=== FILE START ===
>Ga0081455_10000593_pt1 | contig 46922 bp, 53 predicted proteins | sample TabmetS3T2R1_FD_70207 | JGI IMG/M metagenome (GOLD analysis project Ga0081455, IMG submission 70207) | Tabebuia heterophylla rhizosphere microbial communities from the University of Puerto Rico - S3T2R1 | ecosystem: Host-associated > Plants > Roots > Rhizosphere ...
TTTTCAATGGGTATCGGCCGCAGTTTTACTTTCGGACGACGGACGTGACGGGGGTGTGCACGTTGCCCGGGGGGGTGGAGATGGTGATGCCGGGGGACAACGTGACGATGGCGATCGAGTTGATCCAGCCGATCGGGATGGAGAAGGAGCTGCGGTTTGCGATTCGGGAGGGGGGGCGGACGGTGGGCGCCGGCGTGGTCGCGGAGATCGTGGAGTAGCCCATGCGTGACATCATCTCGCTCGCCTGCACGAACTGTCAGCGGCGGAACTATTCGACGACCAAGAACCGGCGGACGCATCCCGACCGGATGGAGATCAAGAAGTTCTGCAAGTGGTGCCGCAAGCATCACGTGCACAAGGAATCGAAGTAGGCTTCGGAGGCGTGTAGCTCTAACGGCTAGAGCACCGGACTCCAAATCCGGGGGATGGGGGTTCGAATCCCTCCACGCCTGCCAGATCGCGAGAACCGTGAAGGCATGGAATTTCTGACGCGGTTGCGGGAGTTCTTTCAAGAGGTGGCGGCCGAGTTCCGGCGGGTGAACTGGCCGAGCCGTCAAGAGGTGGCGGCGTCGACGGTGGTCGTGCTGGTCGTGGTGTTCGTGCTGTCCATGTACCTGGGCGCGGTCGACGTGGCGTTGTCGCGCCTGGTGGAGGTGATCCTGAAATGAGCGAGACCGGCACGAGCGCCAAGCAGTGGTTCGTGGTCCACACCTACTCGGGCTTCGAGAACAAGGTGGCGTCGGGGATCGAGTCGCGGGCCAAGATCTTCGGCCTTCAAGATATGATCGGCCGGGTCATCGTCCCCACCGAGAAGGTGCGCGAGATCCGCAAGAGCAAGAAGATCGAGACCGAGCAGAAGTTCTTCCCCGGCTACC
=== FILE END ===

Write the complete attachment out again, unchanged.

>Ga0081455_10000593_pt1 | contig 46922 bp, 53 predicted proteins | sample TabmetS3T2R1_FD_70207 | JGI IMG/M metagenome (GOLD analysis project Ga0081455, IMG submission 70207) | Tabebuia heterophylla rhizosphere microbial communities from the University of Puerto Rico - S3T2R1 | ecosystem: Host-associated > Plants > Roots > Rhizosphere ...
TTTTCAATGGGTATCGGCCGCAGTTTTACTTTCGGACGACGGACGTGACGGGGGTGTGCACGTTGCCCGGGGGGGTGGAGATGGTGATGCCGGGGGACAACGTGACGATGGCGATCGAGTTGATCCAGCCGATCGGGATGGAGAAGGAGCTGCGGTTTGCGATTCGGGAGGGGGGGCGGACGGTGGGCGCCGGCGTGGTCGCGGAGATCGTGGAGTAGCCCATGCGTGACATCATCTCGCTCGCCTGCACGAACTGTCAGCGGCGGAACTATTCGACGACCAAGAACCGGCGGACGCATCCCGACCGGATGGAGATCAAGAAGTTCTGCAAGTGGTGCCGCAAGCATCACGTGCACAAGGAATCGAAGTAGGCTTCGGAGGCGTGTAGCTCTAACGGCTAGAGCACCGGACTCCAAATCCGGGGGATGGGGGTTCGAATCCCTCCACGCCTGCCAGATCGCGAGAACCGTGAAGGCATGGAATTTCTGACGCGGTTGCGGGAGTTCTTTCAAGAGGTGGCGGCCGAGTTCCGGCGGGTGAACTGGCCGAGCCGTCAAGAGGTGGCGGCGTCGACGGTGGTCGTGCTGGTCGTGGTGTTCGTGCTGTCCATGTACCTGGGCGCGGTCGACGTGGCGTTGTCGCGCCTGGTGGAGGTGATCCTGAAATGAGCGAGACCGGCACGAGCGCCAAGCAGTGGTTCGTGGTCCACACCTACTCGGGCTTCGAGAACAAGGTGGCGTCGGGGATCGAGTCGCGGGCCAAGATCTTCGGCCTTCAAGATATGATCGGCCGGGTCATCGTCCCCACCGAGAAGGTGCGCGAGATCCGCAAGAGCAAGAAGATCGAGACCGAGCAGAAGTTCTTCCCCGGCTACC